SGML is defined in ISO 8879, 1986, which is extensively discussed in the standard reference book on SGML[Goldfarb1986] . An excellent introduction to SGML is provided in [van Herwijnen1990].
The examples of the use of controlled language that we give in the text are based on those in [Pym1990]. See [Pym1990,Newton1992b] for discussion of the use of PACE as part of the translation operation in Perkins.
A noteworthy example of a controlled language is Simplified English (SE), which is described in the AECMA/AIA Simplified English Guide [AECMA1988]. This grew out of work done in the late 1970s, on behalf of the Association of European Airlines (AECMA) into readability of maintenance documentation within the civilian aircraft industry. As a result, an AECMA working group researched the procedural texts in maintenance manuals. It contains a limited general vocabulary of about 1500 words and a set of Writing Rules, similar to those we will describe above.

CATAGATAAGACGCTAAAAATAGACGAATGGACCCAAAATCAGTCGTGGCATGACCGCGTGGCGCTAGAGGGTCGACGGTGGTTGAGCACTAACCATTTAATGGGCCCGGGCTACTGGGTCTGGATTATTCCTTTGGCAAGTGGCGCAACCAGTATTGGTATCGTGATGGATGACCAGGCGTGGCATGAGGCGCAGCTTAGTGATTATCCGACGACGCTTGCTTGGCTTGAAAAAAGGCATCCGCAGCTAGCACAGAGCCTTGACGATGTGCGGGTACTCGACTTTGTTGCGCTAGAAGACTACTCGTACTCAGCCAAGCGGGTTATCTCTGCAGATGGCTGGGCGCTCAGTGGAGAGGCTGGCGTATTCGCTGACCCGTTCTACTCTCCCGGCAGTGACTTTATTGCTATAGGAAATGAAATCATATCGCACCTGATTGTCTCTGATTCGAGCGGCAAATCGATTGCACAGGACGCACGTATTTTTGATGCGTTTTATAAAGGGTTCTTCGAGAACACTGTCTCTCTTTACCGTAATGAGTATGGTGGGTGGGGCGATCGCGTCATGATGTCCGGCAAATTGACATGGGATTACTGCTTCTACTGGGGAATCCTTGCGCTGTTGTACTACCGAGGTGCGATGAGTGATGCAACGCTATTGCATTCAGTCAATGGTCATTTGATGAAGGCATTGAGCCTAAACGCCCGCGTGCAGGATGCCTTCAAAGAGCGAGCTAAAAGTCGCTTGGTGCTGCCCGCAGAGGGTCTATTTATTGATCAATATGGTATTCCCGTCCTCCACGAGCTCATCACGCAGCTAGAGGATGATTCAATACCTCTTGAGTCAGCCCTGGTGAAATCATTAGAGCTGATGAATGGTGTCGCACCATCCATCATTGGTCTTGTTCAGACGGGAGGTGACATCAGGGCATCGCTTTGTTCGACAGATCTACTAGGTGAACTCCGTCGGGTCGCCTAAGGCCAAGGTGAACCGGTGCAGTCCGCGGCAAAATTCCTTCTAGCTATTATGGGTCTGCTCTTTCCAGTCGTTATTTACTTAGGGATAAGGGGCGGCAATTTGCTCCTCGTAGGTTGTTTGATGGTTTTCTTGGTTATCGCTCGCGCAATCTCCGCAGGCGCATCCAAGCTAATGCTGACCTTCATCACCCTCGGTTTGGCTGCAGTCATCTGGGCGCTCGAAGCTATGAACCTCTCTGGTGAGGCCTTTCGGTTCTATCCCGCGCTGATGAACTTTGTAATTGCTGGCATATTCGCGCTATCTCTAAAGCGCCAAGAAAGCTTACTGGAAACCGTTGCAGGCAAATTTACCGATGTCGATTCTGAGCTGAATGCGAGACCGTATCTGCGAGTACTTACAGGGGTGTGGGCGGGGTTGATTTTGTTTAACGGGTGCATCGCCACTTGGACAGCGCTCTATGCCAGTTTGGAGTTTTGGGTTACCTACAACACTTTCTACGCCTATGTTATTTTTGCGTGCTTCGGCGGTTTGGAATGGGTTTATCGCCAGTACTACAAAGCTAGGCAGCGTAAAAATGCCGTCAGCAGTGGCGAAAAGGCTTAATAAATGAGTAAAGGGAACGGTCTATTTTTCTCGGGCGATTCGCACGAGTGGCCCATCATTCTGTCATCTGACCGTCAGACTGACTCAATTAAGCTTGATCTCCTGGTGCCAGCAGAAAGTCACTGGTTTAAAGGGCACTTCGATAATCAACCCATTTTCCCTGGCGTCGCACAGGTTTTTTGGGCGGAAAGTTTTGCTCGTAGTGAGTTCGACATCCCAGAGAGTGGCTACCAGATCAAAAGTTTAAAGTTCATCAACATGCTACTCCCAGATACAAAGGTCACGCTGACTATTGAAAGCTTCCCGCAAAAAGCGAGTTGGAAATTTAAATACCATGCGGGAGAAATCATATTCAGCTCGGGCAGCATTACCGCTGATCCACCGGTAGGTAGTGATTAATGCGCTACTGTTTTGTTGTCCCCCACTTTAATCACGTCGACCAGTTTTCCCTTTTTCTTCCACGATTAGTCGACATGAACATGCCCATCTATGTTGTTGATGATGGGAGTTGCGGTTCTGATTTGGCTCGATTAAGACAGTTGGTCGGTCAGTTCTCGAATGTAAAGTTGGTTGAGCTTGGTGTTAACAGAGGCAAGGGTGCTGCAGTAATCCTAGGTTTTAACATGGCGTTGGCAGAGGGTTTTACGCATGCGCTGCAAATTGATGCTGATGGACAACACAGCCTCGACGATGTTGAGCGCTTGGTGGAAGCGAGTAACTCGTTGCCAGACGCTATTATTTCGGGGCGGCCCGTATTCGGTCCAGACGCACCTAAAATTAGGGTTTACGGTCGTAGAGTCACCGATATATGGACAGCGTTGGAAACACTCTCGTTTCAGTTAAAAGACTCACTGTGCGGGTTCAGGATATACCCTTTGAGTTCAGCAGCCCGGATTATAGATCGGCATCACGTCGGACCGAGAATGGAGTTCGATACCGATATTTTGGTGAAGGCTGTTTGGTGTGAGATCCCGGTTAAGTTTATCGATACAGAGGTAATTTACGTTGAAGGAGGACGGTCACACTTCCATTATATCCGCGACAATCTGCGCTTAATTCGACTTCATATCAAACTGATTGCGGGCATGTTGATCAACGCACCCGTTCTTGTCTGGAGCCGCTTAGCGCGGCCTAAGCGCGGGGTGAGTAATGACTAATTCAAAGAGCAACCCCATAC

On sublanguage , [Arnold1990] provides a short overview. [Lehrberger1982] and [Grishman and Kittredge1986] are collections of articles on the subject. More detailed discussions can be found in [Kittredge1982] , [Kittredge1987], [Sager1982], [Slocum1986], [Teller et al. 1988] and [Hirschman1986].
Météo is described in [Hutchins and Somers1992, Chapter 12,], see also [Isabelle1987]. Recent developments are described in [Chandioux1976], [Chandioux1989a], [Chandioux1989b], and [Grimaila and Chandioux1992].
The example concerning the English-Japanese translation of match in software manuals is reported in [Tsujii et al. 1992].